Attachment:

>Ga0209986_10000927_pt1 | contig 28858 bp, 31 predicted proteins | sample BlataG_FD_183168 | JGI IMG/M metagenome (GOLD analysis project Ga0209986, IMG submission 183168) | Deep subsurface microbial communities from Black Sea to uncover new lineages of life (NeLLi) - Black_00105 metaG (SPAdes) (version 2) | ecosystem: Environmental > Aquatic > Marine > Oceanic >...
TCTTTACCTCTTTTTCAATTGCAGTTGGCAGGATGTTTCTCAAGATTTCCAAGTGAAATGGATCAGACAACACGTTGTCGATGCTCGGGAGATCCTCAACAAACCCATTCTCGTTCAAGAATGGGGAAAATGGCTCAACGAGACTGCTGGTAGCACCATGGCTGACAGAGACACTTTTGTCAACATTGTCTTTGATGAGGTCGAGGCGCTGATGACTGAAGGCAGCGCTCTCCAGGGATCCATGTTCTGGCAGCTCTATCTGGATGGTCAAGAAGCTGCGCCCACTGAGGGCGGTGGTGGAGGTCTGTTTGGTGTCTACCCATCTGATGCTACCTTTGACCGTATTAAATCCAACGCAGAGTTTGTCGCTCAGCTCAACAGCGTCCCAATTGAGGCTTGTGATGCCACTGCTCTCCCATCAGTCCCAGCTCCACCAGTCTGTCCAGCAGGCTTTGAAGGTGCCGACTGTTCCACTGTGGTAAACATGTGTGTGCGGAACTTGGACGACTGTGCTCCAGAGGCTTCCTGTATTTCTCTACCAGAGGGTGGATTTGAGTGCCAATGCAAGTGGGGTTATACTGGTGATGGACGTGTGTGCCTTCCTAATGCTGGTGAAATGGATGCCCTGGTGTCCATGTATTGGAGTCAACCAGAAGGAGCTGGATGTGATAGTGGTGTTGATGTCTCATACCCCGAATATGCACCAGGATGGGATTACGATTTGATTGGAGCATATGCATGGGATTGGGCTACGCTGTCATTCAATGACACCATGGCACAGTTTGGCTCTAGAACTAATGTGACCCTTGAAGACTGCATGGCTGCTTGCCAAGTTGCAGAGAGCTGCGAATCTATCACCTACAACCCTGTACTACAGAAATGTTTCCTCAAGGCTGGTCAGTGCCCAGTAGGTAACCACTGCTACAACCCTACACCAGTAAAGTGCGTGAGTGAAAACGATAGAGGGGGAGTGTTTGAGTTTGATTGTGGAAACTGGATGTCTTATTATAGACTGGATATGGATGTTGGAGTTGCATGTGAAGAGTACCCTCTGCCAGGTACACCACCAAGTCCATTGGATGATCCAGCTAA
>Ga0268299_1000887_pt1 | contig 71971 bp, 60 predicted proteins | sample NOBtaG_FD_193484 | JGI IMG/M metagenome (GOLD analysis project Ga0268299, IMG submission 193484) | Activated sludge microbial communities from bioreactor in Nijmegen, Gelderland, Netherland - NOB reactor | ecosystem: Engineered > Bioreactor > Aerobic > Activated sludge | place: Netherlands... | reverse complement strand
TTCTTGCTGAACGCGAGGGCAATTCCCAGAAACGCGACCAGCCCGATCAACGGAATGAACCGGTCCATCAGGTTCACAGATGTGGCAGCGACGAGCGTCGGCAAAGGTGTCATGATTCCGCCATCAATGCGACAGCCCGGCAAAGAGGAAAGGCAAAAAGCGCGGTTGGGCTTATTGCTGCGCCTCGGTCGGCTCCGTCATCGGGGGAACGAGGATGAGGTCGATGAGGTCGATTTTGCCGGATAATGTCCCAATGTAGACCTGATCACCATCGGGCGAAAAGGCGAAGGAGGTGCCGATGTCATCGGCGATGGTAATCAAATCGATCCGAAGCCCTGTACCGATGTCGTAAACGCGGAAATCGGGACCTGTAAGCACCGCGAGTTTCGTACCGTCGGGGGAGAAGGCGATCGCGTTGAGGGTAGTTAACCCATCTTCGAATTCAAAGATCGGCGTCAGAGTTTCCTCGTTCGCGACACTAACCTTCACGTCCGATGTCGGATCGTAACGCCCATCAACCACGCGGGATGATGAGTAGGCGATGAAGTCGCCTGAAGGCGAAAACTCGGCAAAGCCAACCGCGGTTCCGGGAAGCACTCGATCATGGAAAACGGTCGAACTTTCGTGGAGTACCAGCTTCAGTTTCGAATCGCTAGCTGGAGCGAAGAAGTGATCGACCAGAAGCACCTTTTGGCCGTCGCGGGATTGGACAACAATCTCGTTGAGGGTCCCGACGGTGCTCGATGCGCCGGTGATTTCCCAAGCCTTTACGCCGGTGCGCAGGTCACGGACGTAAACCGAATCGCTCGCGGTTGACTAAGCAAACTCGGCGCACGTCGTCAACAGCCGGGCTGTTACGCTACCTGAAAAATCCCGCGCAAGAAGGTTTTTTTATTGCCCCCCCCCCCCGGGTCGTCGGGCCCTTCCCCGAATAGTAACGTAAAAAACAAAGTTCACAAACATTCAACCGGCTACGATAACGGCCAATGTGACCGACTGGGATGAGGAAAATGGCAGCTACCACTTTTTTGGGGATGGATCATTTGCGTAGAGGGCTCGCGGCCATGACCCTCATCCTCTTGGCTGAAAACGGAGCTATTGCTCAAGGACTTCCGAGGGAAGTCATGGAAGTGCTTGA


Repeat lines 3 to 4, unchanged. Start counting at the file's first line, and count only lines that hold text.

>Ga0268299_1000887_pt1 | contig 71971 bp, 60 predicted proteins | sample NOBtaG_FD_193484 | JGI IMG/M metagenome (GOLD analysis project Ga0268299, IMG submission 193484) | Activated sludge microbial communities from bioreactor in Nijmegen, Gelderland, Netherland - NOB reactor | ecosystem: Engineered > Bioreactor > Aerobic > Activated sludge | place: Netherlands... | reverse complement strand
TTCTTGCTGAACGCGAGGGCAATTCCCAGAAACGCGACCAGCCCGATCAACGGAATGAACCGGTCCATCAGGTTCACAGATGTGGCAGCGACGAGCGTCGGCAAAGGTGTCATGATTCCGCCATCAATGCGACAGCCCGGCAAAGAGGAAAGGCAAAAAGCGCGGTTGGGCTTATTGCTGCGCCTCGGTCGGCTCCGTCATCGGGGGAACGAGGATGAGGTCGATGAGGTCGATTTTGCCGGATAATGTCCCAATGTAGACCTGATCACCATCGGGCGAAAAGGCGAAGGAGGTGCCGATGTCATCGGCGATGGTAATCAAATCGATCCGAAGCCCTGTACCGATGTCGTAAACGCGGAAATCGGGACCTGTAAGCACCGCGAGTTTCGTACCGTCGGGGGAGAAGGCGATCGCGTTGAGGGTAGTTAACCCATCTTCGAATTCAAAGATCGGCGTCAGAGTTTCCTCGTTCGCGACACTAACCTTCACGTCCGATGTCGGATCGTAACGCCCATCAACCACGCGGGATGATGAGTAGGCGATGAAGTCGCCTGAAGGCGAAAACTCGGCAAAGCCAACCGCGGTTCCGGGAAGCACTCGATCATGGAAAACGGTCGAACTTTCGTGGAGTACCAGCTTCAGTTTCGAATCGCTAGCTGGAGCGAAGAAGTGATCGACCAGAAGCACCTTTTGGCCGTCGCGGGATTGGACAACAATCTCGTTGAGGGTCCCGACGGTGCTCGATGCGCCGGTGATTTCCCAAGCCTTTACGCCGGTGCGCAGGTCACGGACGTAAACCGAATCGCTCGCGGTTGACTAAGCAAACTCGGCGCACGTCGTCAACAGCCGGGCTGTTACGCTACCTGAAAAATCCCGCGCAAGAAGGTTTTTTTATTGCCCCCCCCCCCCGGGTCGTCGGGCCCTTCCCCGAATAGTAACGTAAAAAACAAAGTTCACAAACATTCAACCGGCTACGATAACGGCCAATGTGACCGACTGGGATGAGGAAAATGGCAGCTACCACTTTTTTGGGGATGGATCATTTGCGTAGAGGGCTCGCGGCCATGACCCTCATCCTCTTGGCTGAAAACGGAGCTATTGCTCAAGGACTTCCGAGGGAAGTCATGGAAGTGCTTGA